Thanks to improvements in terms of technology and methodology, exoplanet discovery has grown by leaps and bounds in recent years. With thousands of exoplanets confirmed, the focus has gradually shifted towards the characterizing of these planets to learn more about their atmospheres and conditions on their surface.

In the coming decades, thanks in part to the deployment of new missions, some very profound discoveries are expected to be made!

We have many interesting articles about exoplanet-hunting here at Universe Today. Here’s What are Extra Solar Planets?, What are Planetary Transits?, What is the Radial Velocity Method?, What is the Direct Imaging Method?, What is the Gravitational Microlensing Method?, and Kepler’s Universe: More Planets in our Galaxy than Stars.

Astronomy Cast also has some interesting episodes on the subject. Here’s Episode 364: The COROT Mission.

For more information, be sure to check out NASA’s page on Exoplanet Exploration, the Planetary Society’s page on Extrasolar Planets, and the NASA/Caltech Exoplanet Archive.


Did We Arrive Early To The Universe’s Life Party?

The Fermi Paradox essentially states that given the age of the Universe, and the sheer number of stars in it, there really ought to be evidence of intelligent life out there. This argument is based in part on the fact that there is a large gap between the age of the Universe (13.8 billion years) and the age of our Solar System (4.5 billion years ago). Surely, in that intervening 9.3 billion years, life has had plenty of time to evolve in other star system!

Continue reading “Did We Arrive Early To The Universe’s Life Party?”

Starshade Prepares To Image New Earths

Artist's concept of the prototype starshade, a giant structure designed to block the glare of stars so that future space telescopes can take pictures of planets. Credit: NASA/JPL

For countless generations, people have looked up at the stars and wondered if life exists somewhere out there, perhaps on planets much like ours. But it has only been in recent decades that we have been able to confirm the existence of extrasolar planets (aka. exoplanets) in other star systems. In fact, between 1988 and April 20th of 2016, astronomers have been able to account for the existence of 2108 planets in 1350 different star systems, including 511 multiple planetary systems.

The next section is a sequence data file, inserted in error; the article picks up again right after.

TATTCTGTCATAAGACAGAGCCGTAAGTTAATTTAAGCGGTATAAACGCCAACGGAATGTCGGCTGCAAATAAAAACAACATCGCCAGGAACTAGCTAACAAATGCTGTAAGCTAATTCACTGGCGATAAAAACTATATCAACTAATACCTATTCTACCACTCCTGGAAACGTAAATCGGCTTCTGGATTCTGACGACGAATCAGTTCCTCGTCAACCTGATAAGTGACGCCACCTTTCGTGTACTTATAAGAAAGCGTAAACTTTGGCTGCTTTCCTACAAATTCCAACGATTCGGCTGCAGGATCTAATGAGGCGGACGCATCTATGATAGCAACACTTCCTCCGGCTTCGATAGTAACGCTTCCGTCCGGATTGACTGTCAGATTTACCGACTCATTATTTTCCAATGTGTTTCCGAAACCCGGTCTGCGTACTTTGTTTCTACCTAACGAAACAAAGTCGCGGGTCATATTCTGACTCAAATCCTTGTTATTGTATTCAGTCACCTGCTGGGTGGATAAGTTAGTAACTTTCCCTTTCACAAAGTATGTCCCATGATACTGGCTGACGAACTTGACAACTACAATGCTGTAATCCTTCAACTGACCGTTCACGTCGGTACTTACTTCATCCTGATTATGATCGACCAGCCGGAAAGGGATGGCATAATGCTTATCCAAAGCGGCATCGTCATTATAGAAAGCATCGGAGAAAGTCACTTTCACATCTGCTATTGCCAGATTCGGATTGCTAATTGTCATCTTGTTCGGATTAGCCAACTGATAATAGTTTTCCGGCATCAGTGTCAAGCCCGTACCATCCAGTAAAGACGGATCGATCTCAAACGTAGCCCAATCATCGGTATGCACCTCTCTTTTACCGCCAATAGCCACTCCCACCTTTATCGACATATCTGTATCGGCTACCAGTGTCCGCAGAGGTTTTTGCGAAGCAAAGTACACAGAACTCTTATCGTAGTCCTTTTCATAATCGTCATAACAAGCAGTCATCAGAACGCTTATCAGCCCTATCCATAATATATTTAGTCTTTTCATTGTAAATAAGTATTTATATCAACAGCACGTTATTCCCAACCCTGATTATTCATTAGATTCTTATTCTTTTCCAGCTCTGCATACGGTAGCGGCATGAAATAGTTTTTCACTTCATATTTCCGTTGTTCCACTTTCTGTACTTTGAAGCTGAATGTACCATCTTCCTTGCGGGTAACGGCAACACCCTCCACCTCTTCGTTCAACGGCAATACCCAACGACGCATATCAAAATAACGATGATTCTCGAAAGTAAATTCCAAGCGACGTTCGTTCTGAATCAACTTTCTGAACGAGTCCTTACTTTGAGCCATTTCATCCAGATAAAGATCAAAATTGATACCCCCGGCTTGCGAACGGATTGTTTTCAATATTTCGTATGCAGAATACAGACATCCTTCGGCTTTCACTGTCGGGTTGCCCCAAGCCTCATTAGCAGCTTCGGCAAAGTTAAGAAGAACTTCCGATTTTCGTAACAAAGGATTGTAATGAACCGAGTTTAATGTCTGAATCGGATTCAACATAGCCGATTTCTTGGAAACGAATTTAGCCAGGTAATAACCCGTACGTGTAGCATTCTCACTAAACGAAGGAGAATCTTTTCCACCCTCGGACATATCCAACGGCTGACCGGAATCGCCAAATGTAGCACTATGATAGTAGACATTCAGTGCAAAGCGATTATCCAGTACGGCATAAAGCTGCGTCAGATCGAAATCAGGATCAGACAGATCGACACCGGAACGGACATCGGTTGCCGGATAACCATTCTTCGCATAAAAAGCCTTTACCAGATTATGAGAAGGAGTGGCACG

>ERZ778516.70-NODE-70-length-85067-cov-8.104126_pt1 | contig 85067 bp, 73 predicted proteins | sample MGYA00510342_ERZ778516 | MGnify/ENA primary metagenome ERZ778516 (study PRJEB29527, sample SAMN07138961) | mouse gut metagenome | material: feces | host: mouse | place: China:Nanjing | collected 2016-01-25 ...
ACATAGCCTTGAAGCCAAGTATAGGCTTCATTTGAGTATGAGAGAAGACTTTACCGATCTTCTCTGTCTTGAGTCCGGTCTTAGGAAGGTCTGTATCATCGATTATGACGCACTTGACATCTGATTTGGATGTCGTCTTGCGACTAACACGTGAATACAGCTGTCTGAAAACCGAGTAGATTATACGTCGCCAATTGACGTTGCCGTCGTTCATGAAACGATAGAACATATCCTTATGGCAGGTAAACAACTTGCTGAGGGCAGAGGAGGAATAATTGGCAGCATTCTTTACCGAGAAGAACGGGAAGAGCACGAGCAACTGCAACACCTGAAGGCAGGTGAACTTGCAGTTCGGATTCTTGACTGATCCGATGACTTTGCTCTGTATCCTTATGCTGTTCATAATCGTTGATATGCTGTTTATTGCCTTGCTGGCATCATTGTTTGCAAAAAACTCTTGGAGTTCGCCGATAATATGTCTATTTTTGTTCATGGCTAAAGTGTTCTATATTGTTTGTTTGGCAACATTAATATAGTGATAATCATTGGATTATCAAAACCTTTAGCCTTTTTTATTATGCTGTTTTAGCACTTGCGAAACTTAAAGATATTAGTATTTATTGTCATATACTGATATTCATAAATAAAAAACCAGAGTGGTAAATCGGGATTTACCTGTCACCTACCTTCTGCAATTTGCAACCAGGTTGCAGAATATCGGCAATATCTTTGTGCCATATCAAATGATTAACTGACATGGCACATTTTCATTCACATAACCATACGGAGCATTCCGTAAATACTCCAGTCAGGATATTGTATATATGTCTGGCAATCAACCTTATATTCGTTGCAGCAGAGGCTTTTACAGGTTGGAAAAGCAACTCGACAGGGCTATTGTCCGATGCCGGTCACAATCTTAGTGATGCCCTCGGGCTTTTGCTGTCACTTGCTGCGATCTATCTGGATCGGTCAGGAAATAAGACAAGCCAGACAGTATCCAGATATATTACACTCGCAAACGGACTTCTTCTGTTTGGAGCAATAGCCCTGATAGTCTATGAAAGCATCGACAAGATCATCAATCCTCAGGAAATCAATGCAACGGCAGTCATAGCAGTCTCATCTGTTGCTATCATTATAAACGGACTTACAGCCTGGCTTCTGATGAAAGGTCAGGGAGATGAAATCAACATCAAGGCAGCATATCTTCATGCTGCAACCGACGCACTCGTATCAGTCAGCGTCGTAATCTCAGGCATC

Most of these discoveries have taken place within just the past three years, thanks to improvements in our detection methods, and the deployment of the Kepler space observatory in 2009. Looking ahead, astronomers hope to improve on these methods even further with the introduction of the Starshade, a giant space structure designed to block the glare of stars, thus making it easier to find planets – and perhaps another Earth!

Continue reading “Starshade Prepares To Image New Earths”

When Will We Find Another Earth?

We hear about discoveries of exoplanets every day. So how long will it take us to find another planet like Earth?

Back in the olden days, astronomers could only guess if there were planets orbiting other stars.

These were the days when we had to wait at the bank to pay our bills, nobody carried computers in their pockets and those computers gave direct connections to everyone else’s pockets because pocket connectivity is highly important, school was uphill both ways, the number 6 was brand new, we recorded images on thin sheets of transparent plastic, 5 bees were worth a quarter and I had an onion tied to my belt, as was the style at the time.

With the discovery of a mega Jupiter-sized world orbiting the star 51 Pegasi in 1995, the floodgates opened up. In the years that followed, dozens more planets were discovered. Then hundreds, and now, we know about thousands orbiting other stars.

The bad news is we can’t get to any of them. The good news is most of these worlds suck. You don’t want any part of them. For starters their wifi is terrible.

Consider Kepler-70b. This world orbits its star 4 times in a 24 hour period. This means it’s super close, and a great place to really quickly win all the human torch cosplay competitions. The surface temperature is a completely unreasonable 7200 Kelvin, hotter than the surface temperature of the Sun.